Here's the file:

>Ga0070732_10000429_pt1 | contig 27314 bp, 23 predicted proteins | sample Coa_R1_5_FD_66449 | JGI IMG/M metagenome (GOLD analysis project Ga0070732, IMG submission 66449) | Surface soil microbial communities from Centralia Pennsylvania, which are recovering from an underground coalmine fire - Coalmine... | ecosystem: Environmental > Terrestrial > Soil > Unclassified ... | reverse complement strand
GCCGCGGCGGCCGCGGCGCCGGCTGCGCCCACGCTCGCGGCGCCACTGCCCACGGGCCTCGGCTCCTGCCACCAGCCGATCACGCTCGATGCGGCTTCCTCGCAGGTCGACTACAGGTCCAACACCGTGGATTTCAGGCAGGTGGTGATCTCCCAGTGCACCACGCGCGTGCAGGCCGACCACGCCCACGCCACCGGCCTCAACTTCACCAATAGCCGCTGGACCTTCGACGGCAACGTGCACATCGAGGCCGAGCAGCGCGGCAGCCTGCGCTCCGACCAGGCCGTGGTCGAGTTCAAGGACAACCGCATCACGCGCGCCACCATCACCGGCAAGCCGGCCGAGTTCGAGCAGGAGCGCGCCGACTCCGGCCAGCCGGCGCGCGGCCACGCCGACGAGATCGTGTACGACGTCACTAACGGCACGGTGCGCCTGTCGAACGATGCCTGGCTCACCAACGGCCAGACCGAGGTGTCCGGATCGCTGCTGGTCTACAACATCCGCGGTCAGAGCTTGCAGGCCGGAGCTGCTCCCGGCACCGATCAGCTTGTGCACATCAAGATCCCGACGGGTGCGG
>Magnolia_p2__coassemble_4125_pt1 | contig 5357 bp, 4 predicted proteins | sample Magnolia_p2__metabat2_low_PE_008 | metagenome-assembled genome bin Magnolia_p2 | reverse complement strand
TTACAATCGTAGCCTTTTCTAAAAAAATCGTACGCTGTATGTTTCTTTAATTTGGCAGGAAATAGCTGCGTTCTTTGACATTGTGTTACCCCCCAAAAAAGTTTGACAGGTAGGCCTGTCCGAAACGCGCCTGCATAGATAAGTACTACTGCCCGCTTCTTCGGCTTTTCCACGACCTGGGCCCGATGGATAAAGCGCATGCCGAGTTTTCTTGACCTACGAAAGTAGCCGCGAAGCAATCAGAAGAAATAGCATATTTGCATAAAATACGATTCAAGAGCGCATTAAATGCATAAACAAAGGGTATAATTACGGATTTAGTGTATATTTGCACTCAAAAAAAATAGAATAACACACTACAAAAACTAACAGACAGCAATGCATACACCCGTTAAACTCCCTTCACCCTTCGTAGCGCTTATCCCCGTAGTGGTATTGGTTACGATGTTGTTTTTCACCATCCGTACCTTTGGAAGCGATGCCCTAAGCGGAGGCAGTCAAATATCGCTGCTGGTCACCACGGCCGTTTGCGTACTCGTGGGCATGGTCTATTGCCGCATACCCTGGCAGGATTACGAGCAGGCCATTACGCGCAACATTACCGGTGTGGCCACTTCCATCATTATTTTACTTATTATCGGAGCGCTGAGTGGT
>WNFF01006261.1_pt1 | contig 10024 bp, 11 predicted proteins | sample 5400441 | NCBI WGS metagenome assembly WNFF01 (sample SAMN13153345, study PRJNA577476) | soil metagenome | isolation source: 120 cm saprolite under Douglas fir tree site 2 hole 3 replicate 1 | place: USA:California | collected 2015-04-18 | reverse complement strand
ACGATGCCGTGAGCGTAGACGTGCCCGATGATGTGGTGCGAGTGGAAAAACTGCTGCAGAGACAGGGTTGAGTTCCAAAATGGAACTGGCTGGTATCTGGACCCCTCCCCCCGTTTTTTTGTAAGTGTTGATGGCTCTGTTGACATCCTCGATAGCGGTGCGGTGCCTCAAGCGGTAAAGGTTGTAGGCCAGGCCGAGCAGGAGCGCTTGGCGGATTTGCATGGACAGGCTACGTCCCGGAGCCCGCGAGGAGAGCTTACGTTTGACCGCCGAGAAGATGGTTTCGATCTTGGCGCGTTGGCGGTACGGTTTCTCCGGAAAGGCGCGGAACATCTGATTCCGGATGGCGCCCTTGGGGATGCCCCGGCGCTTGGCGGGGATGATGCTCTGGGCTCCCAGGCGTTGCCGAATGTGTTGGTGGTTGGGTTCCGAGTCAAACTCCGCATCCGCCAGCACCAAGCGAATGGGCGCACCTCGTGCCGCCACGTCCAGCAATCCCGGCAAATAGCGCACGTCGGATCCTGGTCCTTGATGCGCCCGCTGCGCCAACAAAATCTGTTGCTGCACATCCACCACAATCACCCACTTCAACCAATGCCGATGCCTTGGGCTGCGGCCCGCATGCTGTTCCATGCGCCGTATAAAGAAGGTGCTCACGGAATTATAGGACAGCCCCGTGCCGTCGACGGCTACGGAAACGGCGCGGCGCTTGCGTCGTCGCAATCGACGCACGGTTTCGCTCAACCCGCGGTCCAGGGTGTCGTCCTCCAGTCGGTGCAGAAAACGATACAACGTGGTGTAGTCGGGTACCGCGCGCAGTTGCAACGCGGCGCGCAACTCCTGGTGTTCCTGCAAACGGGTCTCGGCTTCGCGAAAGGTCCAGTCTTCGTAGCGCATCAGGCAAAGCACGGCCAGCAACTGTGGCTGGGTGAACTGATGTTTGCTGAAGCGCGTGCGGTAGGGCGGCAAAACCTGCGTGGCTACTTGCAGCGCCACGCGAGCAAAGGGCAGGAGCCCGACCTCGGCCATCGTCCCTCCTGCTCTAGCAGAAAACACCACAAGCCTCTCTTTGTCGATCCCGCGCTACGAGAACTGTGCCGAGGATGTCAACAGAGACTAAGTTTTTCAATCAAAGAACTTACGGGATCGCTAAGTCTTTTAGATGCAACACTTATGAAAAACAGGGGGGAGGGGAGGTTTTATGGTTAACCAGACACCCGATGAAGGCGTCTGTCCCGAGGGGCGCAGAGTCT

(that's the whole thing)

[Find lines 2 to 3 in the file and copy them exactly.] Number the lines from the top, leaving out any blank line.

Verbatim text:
GCCGCGGCGGCCGCGGCGCCGGCTGCGCCCACGCTCGCGGCGCCACTGCCCACGGGCCTCGGCTCCTGCCACCAGCCGATCACGCTCGATGCGGCTTCCTCGCAGGTCGACTACAGGTCCAACACCGTGGATTTCAGGCAGGTGGTGATCTCCCAGTGCACCACGCGCGTGCAGGCCGACCACGCCCACGCCACCGGCCTCAACTTCACCAATAGCCGCTGGACCTTCGACGGCAACGTGCACATCGAGGCCGAGCAGCGCGGCAGCCTGCGCTCCGACCAGGCCGTGGTCGAGTTCAAGGACAACCGCATCACGCGCGCCACCATCACCGGCAAGCCGGCCGAGTTCGAGCAGGAGCGCGCCGACTCCGGCCAGCCGGCGCGCGGCCACGCCGACGAGATCGTGTACGACGTCACTAACGGCACGGTGCGCCTGTCGAACGATGCCTGGCTCACCAACGGCCAGACCGAGGTGTCCGGATCGCTGCTGGTCTACAACATCCGCGGTCAGAGCTTGCAGGCCGGAGCTGCTCCCGGCACCGATCAGCTTGTGCACATCAAGATCCCGACGGGTGCGG
>Magnolia_p2__coassemble_4125_pt1 | contig 5357 bp, 4 predicted proteins | sample Magnolia_p2__metabat2_low_PE_008 | metagenome-assembled genome bin Magnolia_p2 | reverse complement strand